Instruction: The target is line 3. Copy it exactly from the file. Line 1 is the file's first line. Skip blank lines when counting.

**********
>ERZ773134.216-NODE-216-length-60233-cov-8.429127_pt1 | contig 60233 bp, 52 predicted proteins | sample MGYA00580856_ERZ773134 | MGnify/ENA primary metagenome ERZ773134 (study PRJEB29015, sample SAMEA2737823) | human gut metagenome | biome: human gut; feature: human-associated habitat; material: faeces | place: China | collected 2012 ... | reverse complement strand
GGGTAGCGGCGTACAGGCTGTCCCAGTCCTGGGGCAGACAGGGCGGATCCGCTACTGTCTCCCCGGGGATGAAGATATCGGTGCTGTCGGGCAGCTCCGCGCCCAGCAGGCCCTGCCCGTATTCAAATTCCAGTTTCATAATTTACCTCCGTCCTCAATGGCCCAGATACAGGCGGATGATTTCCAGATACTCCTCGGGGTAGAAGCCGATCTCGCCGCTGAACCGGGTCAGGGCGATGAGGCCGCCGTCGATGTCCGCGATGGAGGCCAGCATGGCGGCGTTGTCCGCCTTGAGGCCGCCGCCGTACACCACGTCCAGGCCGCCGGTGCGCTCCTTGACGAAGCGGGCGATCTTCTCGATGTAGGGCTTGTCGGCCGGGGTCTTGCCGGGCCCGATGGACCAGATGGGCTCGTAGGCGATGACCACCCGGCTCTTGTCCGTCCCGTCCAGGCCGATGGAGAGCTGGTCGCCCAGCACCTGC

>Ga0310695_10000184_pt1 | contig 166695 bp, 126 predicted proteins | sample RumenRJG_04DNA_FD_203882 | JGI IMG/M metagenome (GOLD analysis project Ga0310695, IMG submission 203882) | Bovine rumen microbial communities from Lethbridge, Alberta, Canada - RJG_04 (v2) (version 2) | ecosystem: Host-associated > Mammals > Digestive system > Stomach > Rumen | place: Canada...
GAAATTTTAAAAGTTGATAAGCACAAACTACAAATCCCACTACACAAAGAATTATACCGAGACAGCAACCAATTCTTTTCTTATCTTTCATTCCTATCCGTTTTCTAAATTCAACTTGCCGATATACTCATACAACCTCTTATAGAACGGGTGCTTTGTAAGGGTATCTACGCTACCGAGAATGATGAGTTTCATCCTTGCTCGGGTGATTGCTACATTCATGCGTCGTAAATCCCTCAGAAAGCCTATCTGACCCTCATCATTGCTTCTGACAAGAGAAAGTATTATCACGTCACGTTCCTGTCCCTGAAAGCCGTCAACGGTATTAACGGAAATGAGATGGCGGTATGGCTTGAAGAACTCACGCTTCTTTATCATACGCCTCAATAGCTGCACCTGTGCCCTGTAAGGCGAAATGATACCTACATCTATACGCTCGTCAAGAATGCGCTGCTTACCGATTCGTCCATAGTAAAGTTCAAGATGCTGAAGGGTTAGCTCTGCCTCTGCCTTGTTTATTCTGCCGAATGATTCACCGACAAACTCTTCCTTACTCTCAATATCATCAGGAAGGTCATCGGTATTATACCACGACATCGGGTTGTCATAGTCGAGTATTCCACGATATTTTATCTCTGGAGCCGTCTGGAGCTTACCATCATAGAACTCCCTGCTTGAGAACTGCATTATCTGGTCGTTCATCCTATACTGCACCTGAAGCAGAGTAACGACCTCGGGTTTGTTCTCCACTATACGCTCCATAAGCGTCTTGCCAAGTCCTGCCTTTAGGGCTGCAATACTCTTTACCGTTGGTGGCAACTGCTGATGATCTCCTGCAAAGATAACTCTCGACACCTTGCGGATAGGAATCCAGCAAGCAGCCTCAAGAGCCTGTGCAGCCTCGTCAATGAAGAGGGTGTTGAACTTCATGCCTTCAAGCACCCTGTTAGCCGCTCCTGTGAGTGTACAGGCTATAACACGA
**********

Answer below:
>Ga0310695_10000184_pt1 | contig 166695 bp, 126 predicted proteins | sample RumenRJG_04DNA_FD_203882 | JGI IMG/M metagenome (GOLD analysis project Ga0310695, IMG submission 203882) | Bovine rumen microbial communities from Lethbridge, Alberta, Canada - RJG_04 (v2) (version 2) | ecosystem: Host-associated > Mammals > Digestive system > Stomach > Rumen | place: Canada...